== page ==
— Government statement.

The proposed state deployment would be carried out by a public infrastructure company, which is to be established in the third quarter of 2020 with a €5m budget for its startup phase. Other reports suggested this company will be a subsidiary of the state‑owned truck toll operator Toll Collect.

Scheuer is also demanding faster approval procedures for mobile sites, with planning permission still pending for 1,000 locations across the country. “We are working under time pressure”, he said. There are “many places where it takes too long to obtain permits. That is why we will be establishing a pilot system with the federal states and local authorities to serve these areas too”.

O2 network upgrade continues apace

Meanwhile, O2 Germany has been providing monthly updates on its own efforts to upgrade its LTE network, to better serve and expand its customer base.

In October 2019, it put a further 550 LTE transmitters into operation, serving three million more people, and said more than 60% of German households now have access to LTE speeds of up‑to‑100Mbps on its network. It also noted that the average speed for its customers has improved to 39.2Mbps, up from 30Mbps a year previously.

Improving overall network quality has been an ongoing quest for the operator, following the acquisition and subsequent integration of E‑Plus (Telefónicawatch, passim). O2 Germany recently boasted that it was awarded the grade “Good” in three separate network tests carried out by trade magazines CHIP, COMPUTER BILD, and connect — a feat it claims has never been achieved before (see separate report).

The operating business is developing plans for its next major network investment drive, pushing capital expenditure to around 17%–18% of revenue over the next two years. The programme, which appears to be focused on urban 5G coverage and rural LTE catch‑up, will be considered in detail in a future Telefónicawatch.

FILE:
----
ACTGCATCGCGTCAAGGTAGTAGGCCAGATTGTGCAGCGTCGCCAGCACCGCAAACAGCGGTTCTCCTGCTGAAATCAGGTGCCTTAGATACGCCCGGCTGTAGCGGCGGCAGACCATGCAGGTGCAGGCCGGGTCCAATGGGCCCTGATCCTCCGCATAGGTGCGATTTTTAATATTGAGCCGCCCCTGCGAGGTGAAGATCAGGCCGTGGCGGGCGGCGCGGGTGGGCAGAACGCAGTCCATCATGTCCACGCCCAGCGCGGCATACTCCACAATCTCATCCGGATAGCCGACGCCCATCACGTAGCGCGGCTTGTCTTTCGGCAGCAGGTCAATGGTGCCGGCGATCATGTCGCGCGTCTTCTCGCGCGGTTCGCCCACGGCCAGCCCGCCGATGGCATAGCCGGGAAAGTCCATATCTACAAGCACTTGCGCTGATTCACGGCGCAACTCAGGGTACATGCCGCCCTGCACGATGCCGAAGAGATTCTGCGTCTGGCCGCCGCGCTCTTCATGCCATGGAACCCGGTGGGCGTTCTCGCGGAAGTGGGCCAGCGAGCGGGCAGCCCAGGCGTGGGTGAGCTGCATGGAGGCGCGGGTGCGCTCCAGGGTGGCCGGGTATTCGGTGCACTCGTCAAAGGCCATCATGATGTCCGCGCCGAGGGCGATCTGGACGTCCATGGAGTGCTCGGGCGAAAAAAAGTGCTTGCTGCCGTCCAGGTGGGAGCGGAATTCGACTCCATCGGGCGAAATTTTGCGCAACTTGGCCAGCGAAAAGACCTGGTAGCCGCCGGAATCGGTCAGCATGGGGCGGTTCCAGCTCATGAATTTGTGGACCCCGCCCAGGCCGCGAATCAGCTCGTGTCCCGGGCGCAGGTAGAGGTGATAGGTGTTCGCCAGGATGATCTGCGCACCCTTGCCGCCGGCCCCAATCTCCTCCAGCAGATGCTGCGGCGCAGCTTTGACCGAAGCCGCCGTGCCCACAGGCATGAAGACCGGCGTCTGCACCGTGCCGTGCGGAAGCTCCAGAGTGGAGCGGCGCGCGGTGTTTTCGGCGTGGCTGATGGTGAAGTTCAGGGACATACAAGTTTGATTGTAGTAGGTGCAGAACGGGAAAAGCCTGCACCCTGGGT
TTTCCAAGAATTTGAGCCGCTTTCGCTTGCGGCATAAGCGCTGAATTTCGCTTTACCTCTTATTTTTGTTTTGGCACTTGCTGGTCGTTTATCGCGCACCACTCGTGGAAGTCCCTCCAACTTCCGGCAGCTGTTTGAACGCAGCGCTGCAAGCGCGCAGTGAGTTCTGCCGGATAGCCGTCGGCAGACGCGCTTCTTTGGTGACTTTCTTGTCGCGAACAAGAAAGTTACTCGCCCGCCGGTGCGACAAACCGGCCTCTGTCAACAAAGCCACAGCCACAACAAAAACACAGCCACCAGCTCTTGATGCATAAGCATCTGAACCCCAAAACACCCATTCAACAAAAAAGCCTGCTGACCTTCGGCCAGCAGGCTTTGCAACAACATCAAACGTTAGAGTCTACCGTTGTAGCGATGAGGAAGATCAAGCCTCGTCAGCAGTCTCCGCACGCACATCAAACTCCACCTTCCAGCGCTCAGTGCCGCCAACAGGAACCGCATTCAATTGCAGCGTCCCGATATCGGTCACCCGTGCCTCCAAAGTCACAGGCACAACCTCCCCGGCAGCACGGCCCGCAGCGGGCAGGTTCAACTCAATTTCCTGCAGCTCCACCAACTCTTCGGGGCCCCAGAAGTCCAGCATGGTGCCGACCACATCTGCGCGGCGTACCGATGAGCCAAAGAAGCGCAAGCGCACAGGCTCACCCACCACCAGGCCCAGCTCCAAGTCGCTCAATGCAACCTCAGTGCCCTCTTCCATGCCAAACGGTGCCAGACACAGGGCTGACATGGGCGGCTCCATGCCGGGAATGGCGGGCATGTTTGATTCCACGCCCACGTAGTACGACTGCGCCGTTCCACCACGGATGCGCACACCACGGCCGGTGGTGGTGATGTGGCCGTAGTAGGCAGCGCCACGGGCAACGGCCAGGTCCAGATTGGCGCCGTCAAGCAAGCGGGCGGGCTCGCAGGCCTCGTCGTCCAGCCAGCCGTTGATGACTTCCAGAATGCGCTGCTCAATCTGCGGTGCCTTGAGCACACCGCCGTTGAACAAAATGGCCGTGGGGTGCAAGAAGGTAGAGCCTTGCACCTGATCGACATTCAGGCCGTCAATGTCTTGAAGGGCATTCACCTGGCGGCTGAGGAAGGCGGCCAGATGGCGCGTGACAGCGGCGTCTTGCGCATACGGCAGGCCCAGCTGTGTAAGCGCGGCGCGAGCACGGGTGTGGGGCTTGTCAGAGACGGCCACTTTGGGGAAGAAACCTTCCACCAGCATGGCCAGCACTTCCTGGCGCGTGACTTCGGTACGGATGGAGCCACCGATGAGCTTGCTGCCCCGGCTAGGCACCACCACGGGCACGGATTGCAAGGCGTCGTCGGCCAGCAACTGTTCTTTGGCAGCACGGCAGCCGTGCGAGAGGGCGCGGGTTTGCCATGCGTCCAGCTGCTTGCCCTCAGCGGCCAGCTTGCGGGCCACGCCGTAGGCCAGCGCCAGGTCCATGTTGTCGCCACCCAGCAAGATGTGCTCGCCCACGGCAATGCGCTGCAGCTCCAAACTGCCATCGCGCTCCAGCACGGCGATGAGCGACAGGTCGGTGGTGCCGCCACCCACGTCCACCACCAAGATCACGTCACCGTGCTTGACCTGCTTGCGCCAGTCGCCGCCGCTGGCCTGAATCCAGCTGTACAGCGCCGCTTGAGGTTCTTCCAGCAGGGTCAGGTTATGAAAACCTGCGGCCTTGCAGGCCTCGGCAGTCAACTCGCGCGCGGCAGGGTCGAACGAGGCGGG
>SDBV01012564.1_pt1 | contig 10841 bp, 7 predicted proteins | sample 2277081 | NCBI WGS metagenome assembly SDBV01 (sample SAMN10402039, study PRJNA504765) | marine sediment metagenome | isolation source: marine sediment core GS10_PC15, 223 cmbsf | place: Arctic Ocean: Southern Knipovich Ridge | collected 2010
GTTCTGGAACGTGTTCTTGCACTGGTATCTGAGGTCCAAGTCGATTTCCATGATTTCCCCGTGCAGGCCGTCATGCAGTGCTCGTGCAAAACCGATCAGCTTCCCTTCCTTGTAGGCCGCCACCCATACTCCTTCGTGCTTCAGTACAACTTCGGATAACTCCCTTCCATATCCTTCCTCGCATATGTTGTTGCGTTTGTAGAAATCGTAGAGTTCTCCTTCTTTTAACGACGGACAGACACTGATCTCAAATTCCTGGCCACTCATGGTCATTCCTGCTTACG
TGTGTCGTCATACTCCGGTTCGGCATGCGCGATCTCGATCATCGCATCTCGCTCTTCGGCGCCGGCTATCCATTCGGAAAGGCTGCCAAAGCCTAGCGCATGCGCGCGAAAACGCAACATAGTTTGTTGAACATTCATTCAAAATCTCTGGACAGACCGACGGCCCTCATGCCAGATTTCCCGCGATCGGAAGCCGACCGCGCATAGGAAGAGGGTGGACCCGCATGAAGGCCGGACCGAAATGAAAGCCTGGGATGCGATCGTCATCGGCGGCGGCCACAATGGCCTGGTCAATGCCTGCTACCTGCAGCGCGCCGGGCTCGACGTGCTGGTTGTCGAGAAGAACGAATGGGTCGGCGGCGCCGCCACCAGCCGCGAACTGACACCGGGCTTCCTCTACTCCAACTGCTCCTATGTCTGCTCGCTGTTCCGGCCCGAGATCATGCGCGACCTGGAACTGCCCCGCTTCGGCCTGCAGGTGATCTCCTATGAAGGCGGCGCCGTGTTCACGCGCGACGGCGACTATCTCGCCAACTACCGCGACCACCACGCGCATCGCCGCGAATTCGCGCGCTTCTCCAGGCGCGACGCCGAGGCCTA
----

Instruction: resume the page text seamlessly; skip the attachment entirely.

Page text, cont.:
Going underground

O2 Germany flagged a further accord with TDE and VfD that will see all three operators provide LTE services to travellers on Berlin’s underground railway system (U‑Bahn).

O2 Germany revealed back in 2017 that it was leading a joint project, also involving TDE, VfD, and local transport operator Berliner Verkehrsbetriebe (BVG), to enable LTE for all users on the Berlin underground.

In July 2019, it signed another agreement with BVG on the further expansion of the LTE network.

It appears that TDE and VfD are now able to make use of Telefónica’s infrastructure on the first four U‑Bahn lines (U2, U5, U7, and U8) to offer services to their customers.

All three operators are able to provide services owing to the deployment of jointly-operated base transceiver station (BTS) ‘hotels’. The aim is to equip all other lines by end‑2020. The network will also be built in readiness for future 5G services.

Telefónica pointed out that it has been providing LTE services on the Berlin U‑Bahn since 2016.